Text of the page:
SUNY Cortland Poetry Webinars
Edited by Daniel Larkin (Junior, Adolescence Education - Social Studies & History)
The Guardian publishes one poem every week. These poems are chosen by British poem Carol Rumens.
The Poetry Foundation is also the publishers of Poetry Magazine, and thus route out the best poems to spread to a wide audience. Using their website just a little bit, one can find poems on a wide array of topics such as quarantine and general well-being. They also have several collections of poetry, such as one of Hope and Resilience.
This website contains a wide array of non-published writing on a wide range of topics. Focusing particularly on the poetry of the site, authors here are non-published individuals, as anyone could submit to this site, though it may be interesting to see what “average” writers feel about the topics at hand, and how they use poetry to comment on COVID, the world around them, and their own mental health. This site is probably the “least professional” of those I have looked at, though it is also one of the most openly available for writers looking to submit their writing for others to see.
This article contains some interesting poems on perception of quarantine submitted by what appears to be students of this particular school. These poems are interesting because everyone was impacted by the current pandemic, and thus perspectives from a wide range of people; not just accredited authors, can be important to see. This is not a database, but rather a collection of about 5 poems, though they do offer the student perspective.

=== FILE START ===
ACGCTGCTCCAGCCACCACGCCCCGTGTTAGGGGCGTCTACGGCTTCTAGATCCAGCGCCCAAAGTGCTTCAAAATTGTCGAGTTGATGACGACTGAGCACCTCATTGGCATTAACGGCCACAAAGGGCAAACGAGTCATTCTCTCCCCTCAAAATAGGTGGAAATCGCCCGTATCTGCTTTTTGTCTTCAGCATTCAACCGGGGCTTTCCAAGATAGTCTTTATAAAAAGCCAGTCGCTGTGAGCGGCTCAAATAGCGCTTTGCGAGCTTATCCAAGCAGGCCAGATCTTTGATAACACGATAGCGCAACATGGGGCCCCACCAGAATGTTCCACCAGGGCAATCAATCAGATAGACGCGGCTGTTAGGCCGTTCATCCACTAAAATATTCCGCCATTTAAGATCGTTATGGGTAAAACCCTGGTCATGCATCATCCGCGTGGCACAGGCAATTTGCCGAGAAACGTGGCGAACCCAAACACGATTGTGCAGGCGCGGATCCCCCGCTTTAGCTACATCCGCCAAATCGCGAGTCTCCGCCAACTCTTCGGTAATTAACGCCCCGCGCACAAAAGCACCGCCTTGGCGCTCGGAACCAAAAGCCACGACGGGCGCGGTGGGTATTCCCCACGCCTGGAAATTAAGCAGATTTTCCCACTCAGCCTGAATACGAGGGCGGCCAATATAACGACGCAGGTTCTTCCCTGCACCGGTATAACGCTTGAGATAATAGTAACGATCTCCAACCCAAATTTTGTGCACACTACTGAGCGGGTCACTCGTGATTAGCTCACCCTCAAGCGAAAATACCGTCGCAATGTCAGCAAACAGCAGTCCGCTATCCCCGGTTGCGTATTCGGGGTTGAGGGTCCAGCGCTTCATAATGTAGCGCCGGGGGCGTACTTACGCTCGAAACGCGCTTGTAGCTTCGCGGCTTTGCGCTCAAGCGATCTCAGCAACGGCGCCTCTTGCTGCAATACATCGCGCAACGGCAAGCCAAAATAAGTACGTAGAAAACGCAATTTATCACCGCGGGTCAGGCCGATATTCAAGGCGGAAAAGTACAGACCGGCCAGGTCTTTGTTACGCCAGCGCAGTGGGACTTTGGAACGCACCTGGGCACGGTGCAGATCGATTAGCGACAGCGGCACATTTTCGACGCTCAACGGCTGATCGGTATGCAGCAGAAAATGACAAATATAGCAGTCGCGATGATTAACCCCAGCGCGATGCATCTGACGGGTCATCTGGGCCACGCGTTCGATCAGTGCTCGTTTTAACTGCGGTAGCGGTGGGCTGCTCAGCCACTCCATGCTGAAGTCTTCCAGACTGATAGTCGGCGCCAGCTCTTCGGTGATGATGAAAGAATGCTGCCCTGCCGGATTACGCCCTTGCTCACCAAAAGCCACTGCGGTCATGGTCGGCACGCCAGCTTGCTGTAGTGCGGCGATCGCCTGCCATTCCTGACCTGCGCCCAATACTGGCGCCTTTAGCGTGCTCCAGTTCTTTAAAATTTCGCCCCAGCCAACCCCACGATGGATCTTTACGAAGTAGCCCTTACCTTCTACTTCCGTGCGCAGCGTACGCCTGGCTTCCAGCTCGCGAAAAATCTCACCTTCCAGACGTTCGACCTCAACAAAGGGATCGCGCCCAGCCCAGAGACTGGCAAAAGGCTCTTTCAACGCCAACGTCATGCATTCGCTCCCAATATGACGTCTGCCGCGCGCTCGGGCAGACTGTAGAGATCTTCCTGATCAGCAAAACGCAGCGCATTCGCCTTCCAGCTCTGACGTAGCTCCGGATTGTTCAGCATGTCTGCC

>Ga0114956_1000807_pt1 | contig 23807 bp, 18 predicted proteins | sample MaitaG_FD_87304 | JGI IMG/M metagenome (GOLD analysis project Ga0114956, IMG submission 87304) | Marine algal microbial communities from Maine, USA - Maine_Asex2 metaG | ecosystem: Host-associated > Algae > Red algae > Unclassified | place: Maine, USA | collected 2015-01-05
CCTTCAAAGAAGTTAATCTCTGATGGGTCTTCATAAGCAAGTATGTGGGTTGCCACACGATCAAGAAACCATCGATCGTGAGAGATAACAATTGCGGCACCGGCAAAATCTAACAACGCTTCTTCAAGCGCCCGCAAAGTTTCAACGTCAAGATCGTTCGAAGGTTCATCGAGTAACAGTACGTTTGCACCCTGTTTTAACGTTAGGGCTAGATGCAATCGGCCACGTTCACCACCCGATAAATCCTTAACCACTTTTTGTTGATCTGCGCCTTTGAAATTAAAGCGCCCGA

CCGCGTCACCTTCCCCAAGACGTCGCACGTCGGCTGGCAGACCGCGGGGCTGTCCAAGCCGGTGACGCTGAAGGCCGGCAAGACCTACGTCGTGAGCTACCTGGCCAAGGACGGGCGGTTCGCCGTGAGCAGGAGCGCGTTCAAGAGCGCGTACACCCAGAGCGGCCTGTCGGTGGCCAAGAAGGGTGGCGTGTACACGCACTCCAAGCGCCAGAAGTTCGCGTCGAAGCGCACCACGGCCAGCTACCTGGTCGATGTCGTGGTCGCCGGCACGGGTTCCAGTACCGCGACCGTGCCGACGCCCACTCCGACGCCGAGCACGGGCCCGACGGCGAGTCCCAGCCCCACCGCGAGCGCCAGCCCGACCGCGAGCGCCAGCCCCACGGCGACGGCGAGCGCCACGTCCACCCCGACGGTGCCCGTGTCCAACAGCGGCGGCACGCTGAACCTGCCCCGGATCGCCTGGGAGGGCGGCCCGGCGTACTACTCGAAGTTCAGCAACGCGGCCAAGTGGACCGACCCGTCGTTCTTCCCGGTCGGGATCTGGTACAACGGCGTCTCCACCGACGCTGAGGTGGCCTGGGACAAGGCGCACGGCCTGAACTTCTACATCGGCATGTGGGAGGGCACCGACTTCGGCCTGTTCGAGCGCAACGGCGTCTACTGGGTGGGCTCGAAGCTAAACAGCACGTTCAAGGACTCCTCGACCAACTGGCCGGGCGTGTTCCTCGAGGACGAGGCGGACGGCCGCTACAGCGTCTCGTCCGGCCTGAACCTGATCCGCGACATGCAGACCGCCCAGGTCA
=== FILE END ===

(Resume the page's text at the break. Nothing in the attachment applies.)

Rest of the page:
This company asked some of its employees to write about life during quarantine, yet providing another perspective of people living in isolation. Some of these poems cover lighter themes, such as one employee who writes about their love of sweatpants, and others contain more serious themes. The spectrum created on the tone of these individual pieces are interesting because they show the different ways that people cope with quarantine and isolation, and how they view the topics.
Words Without Borders is an online magazine and a viable resource for one looking for poetry on an international level, among other written literature. These poems cover a variety of topics, including well-being, with translations, voiceovers on several of the poems, and a brief background on the work.
“VerseVille publishes poetry and poetry related works from around the globe. It was published under the name The Enchanting Verses Literary Review from 2008- 2020 with an aim to publish quality poetry and other works related to poetry.” This website connects to a well published collection of poems on a wide range of topics, collected in an archive of their own publications which date back to 2008.